The celluloid pickguard with its soft bevelled edges is another classy touch. Atkin has them made in the US, each with a uniquely individual appearance. We’re not certain if the headstock logos are decals or silk screened but they look utterly fantastic. The deep dark gold colour with subtle relicing is enhanced by lateral checking and grain sinkage.

In Use
Last month we looked at the Fairbanks F20-S – a recreation of the 1930s Gibson Nick Lucas model. Although the Fairbanks is a jewel of a guitar producing a very fine tone, there is nothing especially ‘vintage’ about its sound or feel. In contrast, in every department The Forty Three is one of the most convincing vintage-style acoustic guitars that this writer has ever encountered.




No doubt the looks would have a powerful influence on anyone’s perception but the effect would be fleeting if the sound couldn’t back it up. Based on our experience of various old Gibson guitars, we would say The Forty Three is eerily evocative.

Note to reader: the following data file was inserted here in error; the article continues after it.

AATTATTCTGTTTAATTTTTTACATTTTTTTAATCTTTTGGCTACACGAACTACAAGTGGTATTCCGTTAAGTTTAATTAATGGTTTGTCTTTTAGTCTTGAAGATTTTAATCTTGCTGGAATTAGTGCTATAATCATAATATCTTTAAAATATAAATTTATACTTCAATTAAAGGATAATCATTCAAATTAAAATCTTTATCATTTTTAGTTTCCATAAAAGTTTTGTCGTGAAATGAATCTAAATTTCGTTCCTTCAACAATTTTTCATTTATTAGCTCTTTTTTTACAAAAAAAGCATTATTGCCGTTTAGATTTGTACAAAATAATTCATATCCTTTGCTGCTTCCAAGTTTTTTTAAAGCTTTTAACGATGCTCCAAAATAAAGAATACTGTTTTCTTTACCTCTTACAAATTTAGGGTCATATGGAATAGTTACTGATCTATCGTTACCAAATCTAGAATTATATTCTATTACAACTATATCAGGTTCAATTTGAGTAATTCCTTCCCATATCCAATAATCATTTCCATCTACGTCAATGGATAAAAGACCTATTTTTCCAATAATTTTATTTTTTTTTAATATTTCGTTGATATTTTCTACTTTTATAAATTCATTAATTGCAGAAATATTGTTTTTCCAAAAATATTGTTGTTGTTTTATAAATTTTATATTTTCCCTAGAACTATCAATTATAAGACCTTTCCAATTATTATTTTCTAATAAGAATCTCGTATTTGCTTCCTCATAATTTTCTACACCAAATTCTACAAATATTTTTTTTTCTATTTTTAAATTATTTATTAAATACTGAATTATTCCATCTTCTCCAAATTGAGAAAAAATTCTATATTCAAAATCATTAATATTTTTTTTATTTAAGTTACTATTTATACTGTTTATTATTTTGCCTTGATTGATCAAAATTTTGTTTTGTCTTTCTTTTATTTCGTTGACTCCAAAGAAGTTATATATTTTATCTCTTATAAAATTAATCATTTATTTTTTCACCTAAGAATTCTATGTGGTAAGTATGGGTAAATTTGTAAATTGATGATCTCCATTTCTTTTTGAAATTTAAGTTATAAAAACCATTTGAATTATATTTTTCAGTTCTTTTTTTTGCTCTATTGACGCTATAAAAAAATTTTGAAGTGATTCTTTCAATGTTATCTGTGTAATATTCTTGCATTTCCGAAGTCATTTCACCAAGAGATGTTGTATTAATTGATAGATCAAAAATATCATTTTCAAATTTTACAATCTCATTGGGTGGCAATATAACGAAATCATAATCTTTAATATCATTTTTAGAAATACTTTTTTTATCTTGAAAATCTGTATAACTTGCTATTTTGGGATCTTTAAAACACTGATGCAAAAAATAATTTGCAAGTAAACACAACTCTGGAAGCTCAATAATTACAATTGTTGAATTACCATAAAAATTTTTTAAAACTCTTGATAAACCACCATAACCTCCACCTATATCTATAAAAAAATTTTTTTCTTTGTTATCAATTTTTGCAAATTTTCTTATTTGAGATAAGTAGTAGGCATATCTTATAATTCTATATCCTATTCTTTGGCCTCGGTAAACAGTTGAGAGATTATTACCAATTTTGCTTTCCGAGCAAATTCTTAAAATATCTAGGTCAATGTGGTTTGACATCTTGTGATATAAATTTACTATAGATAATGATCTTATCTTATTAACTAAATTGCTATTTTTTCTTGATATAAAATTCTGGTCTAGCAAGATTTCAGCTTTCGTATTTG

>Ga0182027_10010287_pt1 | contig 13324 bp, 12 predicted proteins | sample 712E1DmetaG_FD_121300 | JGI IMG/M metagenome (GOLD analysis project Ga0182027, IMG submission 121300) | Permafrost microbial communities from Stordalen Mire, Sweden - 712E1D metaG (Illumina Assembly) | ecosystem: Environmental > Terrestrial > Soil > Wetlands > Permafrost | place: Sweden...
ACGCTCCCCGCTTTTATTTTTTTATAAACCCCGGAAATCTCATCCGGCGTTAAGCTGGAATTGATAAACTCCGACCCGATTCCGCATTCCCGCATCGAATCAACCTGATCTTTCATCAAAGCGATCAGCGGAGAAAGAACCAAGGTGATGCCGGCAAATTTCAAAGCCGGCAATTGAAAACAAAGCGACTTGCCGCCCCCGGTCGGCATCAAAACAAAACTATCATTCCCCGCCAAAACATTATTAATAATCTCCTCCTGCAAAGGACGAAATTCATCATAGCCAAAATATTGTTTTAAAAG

Although it’s a slope-shouldered variety of dreadnought, the bass is powerful but well proportioned and far from boomy. It has an enjoyable punchiness, but there’s a woody and rounded quality to the notes rather than a cutting front end or a twangy bite.




In a sense it’s a similar story at the other end of the frequency range because The Forty Three is totally devoid of shrillness. There’s more than enough brightness to provide clarity, but it’s a sweetly dark sparkle rather that a cutting ‘kerrchang’.

So instead of the classic scooped mid ‘boom-chakka’ dreadnought response, you get something far more refined and midrange focused. This contributes to outstanding string-to-string transitions and properly defined chord voicing. It also means The Forty Three is equally well suited to strumming and fingerpicking, so long as you’re a picker who can deal with the string spacing.